Eight in 10 SMEs set to combat skills shortages with pay rises

More than 80% of Australian SMEs will offer staff pay rises in the next 12 months to combat skills shortages, a new report reveals, while political uncertainty continues to dampen business confidence.


Accounting firm Grant Thornton recently released the findings of its International Business Report, based on a survey of 75 businesses ranging in size from 20 to 299 employees.


The survey found 83% of the businesses surveyed expect to offer their employers a pay rise during the next 12 months, while 14% plan to offer employees a rise above the inflation rate.


“Business is beginning to feel the stresses of a few years ago when it was hard to find the appropriately skilled people,” Grant Thornton Australia partner Bill Shew says.


According to Shew, small businesses are also being affected by the uncertainty and negativity surrounding the current political landscape, namely Australia’s hung Parliament.


“It is difficult to plan for, and fund, future growth when major reforms such as the carbon tax and the minerals resource rent tax continued to be debated,” he says.


Shew’s sentiments mirror comments made by Peter Anderson, of the Australian Chamber of Commerce and Industry, who believes the carbon tax highlights the extent of uncertainty.


“Central to the economic debate is the position of small business. Despite the community consensus being in the other direction, legislation is being pushed through,” Anderson said.


But the outlook for SMEs is not entirely dismal – the Grant Thornton report shows the relationships between small businesses and their banks continue to strengthen.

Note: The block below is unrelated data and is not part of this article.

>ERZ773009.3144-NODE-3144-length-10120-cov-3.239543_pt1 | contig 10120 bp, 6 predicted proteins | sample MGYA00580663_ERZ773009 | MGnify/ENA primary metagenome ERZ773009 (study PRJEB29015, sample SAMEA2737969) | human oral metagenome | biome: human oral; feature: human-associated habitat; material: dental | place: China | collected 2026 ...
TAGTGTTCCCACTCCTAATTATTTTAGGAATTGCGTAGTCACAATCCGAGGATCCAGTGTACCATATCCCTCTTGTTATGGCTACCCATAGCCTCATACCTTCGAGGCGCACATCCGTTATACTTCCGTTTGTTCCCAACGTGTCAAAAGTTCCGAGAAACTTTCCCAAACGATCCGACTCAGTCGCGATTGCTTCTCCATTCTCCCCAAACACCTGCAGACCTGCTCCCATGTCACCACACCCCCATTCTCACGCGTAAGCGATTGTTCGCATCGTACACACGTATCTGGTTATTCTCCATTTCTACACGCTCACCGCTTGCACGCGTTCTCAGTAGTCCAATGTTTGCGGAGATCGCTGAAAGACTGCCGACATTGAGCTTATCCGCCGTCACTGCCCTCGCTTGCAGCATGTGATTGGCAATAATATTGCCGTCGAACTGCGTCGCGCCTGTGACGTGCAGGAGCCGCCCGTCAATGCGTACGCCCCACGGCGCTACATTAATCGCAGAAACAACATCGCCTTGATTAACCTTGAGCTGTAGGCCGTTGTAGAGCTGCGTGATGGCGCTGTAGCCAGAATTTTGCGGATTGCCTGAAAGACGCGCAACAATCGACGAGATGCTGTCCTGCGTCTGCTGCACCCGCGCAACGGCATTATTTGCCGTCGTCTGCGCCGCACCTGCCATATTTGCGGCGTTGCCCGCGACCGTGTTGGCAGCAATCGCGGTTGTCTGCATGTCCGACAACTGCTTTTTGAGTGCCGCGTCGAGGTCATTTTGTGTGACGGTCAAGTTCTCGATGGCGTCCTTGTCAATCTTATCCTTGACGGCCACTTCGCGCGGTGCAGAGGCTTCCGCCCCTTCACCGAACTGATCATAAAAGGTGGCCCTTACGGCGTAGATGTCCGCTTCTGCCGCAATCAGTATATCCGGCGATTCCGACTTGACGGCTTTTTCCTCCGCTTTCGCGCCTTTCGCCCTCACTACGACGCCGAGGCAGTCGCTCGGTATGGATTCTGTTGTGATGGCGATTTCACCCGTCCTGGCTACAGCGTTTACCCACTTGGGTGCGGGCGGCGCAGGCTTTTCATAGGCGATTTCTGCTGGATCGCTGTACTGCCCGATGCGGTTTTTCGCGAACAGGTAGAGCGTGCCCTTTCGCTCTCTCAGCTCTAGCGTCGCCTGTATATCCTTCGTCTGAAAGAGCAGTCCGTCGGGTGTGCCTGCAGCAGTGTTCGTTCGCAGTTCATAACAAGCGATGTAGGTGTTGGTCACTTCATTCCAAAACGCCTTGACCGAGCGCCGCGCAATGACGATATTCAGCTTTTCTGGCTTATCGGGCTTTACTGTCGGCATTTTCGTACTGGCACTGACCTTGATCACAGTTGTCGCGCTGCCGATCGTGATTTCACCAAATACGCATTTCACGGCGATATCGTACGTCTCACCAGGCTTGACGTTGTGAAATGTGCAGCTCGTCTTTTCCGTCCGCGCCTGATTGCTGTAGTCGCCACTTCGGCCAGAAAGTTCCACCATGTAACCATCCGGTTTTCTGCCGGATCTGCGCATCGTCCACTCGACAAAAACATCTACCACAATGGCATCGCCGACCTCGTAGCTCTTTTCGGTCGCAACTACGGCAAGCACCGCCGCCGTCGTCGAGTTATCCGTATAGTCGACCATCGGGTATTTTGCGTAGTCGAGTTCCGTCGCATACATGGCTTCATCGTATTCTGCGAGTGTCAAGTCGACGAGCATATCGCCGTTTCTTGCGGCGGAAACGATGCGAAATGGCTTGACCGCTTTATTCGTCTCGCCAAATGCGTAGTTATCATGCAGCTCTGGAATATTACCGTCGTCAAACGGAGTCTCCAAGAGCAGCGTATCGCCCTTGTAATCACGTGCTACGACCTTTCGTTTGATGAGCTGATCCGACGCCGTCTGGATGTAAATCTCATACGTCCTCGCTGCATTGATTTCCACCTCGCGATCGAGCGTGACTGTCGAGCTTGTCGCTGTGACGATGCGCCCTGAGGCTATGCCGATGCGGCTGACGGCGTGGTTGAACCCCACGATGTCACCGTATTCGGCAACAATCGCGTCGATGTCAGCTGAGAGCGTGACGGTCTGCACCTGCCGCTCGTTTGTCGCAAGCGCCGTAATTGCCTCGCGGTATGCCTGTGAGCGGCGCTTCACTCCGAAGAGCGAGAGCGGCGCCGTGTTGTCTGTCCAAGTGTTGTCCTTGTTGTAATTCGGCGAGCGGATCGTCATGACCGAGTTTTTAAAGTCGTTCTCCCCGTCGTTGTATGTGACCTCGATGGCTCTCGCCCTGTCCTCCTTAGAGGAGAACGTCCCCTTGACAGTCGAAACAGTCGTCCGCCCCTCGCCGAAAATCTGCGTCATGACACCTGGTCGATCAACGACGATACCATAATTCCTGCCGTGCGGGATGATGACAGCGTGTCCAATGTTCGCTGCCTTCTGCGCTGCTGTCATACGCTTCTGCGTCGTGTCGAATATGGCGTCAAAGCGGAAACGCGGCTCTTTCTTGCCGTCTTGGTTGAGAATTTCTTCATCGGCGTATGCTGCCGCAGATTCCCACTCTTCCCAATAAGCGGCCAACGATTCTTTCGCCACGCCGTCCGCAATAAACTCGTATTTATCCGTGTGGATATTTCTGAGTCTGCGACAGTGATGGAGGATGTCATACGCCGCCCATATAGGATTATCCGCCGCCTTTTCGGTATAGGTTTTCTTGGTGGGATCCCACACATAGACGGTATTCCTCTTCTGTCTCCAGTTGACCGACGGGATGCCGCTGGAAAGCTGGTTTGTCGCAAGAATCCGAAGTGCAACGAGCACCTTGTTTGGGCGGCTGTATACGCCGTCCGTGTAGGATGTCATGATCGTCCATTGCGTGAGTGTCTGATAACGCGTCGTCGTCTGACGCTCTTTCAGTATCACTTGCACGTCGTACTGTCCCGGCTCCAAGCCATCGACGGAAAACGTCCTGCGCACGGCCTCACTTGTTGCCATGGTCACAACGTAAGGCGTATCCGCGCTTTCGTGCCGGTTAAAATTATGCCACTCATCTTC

“We are now seeing banks and businesses starting to come together again,” Shew says.


“Businesses are starting to feel that they are receiving increased support from their banks, with more discussions being had to facilitate growth and stability.”


According to the latest business banking report by DBM Consultants, the Commonwealth Bank and Westpac are the standouts in the micro market, which accounts for 89% of all businesses.


The micro market refers to businesses with an annual turnover of less than $1 million, while those in the small business market have an annual turnover of $1-5 million.


“Westpac performs much better in the micro market… Its scores have consistently improved among micro businesses over the last 12 months,” DBM managing director Dhruba Gupta says.


“CBA has also steadily improved in the micro market through 2011, associated with increasing ratings of reputation and service satisfaction, which are key drivers of overall satisfaction.”


In contrast, Gupta says NAB’s results in the micro and small business segments have been relatively flat for at least 12 months, while ANZ’s performance in the micro market is in decline.


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